In 1995 I first travelled to Mysore, India to study Ashtanga Yoga with Sri K Pattabhi Jois in his small yoga school at the back of his modest home. 12 students fit in the classroom at a time, with mats overlapping one onto the next. The room was heated by the efforts of 12 students breathing with sound and moving briskly in a traditional vinyasa flow that gathered a steady condensation at the ceiling that pooled and ran down the walls. As he taught, Pattabhi Jois closely observed each student, calling out terse verbal direction as he actively climbed over and around us in precise and capable adjustments. His instructions guided us to correct breathing, gazing, asana, and a myriad of details for these. He also directed us to a small window ledge where, in those pre-internet years, he placed our letters from home. He called out our names, sent us to our practice areas and laughed with us and shared support regarding our lives and days as he came to know us.
His teaching continued each afternoon when we gathered in his front room. He sat in a rattan chair, read the newspaper, opened his mail, shared mail, and discussed events from daily news to local stories as well as stories of the yoga and Indian systems and lessons in yoga scripture, technique, and wellness systems.
Guruji, as many of us called him, directed us in prescriptions for particular recipes, and foods to address individual health concerns or imbalances. He also instructed in herbal applications, teas, poultices and uses of oils for pain, swelling and wellbeing. He shared insights into the local seasons and how to adapt our kitchen to address changes in nature that were sure to affect our own nature and could be adjusted in our meals and schedules.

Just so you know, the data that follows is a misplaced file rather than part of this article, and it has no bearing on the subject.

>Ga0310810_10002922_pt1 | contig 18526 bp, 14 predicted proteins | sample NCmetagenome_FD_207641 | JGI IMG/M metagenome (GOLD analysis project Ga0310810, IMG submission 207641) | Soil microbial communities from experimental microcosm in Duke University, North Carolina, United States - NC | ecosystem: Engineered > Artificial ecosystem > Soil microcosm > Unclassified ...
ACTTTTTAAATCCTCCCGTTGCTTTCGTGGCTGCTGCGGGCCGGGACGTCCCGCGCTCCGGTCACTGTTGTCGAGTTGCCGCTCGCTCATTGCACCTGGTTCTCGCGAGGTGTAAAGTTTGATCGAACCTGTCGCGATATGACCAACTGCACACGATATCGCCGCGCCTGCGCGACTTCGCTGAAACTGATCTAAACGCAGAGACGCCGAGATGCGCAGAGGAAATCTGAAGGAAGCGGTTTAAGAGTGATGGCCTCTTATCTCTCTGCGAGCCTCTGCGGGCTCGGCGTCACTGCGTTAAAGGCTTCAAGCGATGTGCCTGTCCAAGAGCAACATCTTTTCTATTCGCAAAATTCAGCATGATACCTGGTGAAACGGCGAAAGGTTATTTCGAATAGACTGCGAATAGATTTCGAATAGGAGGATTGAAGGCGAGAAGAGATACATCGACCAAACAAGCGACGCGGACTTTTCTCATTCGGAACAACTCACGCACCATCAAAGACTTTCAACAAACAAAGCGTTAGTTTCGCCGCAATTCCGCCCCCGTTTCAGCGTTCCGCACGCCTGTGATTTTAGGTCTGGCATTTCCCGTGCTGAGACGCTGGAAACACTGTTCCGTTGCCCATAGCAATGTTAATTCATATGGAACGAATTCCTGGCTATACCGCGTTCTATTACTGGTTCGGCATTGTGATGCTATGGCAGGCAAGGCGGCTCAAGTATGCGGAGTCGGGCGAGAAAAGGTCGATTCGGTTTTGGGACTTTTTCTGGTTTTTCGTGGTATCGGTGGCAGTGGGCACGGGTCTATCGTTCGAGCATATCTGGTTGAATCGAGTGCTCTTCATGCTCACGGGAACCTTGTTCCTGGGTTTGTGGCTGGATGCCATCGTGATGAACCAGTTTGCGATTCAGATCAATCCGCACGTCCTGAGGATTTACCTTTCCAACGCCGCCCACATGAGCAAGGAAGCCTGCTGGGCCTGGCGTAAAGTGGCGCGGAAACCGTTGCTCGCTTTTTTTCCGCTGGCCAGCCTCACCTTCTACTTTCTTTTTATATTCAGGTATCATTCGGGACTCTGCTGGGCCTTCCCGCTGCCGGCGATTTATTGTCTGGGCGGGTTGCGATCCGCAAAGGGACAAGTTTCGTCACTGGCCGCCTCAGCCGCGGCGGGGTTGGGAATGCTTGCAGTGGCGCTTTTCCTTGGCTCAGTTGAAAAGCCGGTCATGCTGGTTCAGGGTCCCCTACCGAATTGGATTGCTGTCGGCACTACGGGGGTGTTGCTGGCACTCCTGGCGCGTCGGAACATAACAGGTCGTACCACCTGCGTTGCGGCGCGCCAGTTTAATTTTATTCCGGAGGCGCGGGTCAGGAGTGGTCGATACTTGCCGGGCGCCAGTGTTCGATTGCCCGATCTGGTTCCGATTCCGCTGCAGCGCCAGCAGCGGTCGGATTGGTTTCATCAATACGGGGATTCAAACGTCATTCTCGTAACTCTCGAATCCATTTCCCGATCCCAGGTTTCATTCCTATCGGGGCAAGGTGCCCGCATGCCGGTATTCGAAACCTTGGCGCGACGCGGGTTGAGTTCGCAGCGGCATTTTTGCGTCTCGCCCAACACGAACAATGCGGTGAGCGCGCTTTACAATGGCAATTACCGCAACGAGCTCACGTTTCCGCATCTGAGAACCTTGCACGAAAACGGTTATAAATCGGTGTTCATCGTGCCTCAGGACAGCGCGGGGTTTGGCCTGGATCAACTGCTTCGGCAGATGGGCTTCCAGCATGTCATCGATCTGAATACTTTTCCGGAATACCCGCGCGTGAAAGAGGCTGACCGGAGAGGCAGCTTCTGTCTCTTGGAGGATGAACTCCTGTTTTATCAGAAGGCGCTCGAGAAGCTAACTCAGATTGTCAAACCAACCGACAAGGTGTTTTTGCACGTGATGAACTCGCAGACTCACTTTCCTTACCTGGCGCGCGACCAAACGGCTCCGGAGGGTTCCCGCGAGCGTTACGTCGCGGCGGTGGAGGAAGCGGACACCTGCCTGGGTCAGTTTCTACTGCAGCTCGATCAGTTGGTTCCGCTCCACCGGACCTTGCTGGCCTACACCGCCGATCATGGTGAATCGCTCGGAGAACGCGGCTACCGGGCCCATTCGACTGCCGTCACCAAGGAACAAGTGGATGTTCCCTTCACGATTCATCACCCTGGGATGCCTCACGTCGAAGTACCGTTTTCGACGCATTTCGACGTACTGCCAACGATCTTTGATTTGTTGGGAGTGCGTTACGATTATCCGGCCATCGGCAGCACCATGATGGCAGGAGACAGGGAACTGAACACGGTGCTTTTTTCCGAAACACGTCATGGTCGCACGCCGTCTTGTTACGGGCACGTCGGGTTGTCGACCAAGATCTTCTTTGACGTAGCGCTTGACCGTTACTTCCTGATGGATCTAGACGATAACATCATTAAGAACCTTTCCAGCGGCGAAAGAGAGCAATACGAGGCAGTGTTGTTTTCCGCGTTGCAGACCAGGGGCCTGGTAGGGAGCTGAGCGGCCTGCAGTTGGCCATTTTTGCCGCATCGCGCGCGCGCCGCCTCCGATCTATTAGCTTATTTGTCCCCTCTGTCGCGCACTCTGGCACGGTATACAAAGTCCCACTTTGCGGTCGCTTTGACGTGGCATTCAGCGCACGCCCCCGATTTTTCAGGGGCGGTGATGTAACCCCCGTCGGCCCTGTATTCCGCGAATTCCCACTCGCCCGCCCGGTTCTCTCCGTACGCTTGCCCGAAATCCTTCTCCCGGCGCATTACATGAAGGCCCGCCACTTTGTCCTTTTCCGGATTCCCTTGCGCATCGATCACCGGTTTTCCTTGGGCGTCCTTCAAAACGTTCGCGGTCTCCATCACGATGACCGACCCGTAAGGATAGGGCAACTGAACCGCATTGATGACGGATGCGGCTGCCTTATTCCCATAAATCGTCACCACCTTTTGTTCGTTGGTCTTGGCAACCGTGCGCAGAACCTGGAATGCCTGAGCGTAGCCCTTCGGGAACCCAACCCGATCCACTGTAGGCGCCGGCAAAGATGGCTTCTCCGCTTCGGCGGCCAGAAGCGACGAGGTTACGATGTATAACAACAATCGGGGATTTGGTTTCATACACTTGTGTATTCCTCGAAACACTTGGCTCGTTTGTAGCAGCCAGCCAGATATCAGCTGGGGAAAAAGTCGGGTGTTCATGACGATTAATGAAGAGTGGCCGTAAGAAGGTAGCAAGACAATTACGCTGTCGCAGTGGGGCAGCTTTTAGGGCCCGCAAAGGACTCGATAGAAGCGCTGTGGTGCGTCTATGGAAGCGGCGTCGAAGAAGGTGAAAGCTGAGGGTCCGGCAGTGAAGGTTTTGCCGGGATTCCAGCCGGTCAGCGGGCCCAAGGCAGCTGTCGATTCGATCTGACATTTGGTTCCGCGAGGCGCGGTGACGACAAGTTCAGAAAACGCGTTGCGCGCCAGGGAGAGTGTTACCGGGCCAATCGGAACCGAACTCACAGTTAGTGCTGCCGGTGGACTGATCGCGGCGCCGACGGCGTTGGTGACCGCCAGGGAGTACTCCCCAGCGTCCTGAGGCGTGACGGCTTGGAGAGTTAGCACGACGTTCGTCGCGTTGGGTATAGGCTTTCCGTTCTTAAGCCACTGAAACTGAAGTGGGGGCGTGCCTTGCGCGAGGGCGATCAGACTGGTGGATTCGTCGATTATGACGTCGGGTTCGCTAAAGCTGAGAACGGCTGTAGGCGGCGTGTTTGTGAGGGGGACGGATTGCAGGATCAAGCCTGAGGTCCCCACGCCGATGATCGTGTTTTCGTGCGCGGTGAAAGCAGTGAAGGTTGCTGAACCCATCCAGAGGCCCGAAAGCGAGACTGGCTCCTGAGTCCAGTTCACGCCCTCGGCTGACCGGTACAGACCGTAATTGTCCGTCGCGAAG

Regarding pain, he usually addressed it through practice – the quality or precision of a practitioner’s breath as well as their mental quality. But when these were not factors he spoke of types of pain – with or without swelling and then specific oils and massage techniques.
Pattabhi Jois recommended weekly south Indian castor oil bath more than any other remedy. This was part of his weekly wellness rituals and that for his whole family. And there was evidence of it’s weekly popularity in early Mysore, when on Fridays, the day women traditionally take this technique, housewives left their morning chores and sat out on front stoops chatting to one another as they worked oil through their hair and relished the time-out for self care.
Many years ago Pattabhi Jois instructed me in oil bath and from that day forward, sent many of his students to learn the details from me. I eventually asked his permission to write an overview and post it online, saying I would credit these instructions to him.
Now oil bath is one of many health rituals as well as oil based self-care and beauty pillars that I share. For that I am again as always indebted to my teacher, his family and to the extraordinary global community of yoga practitioners he has fostered.
Watch the videos on Oil Bath here.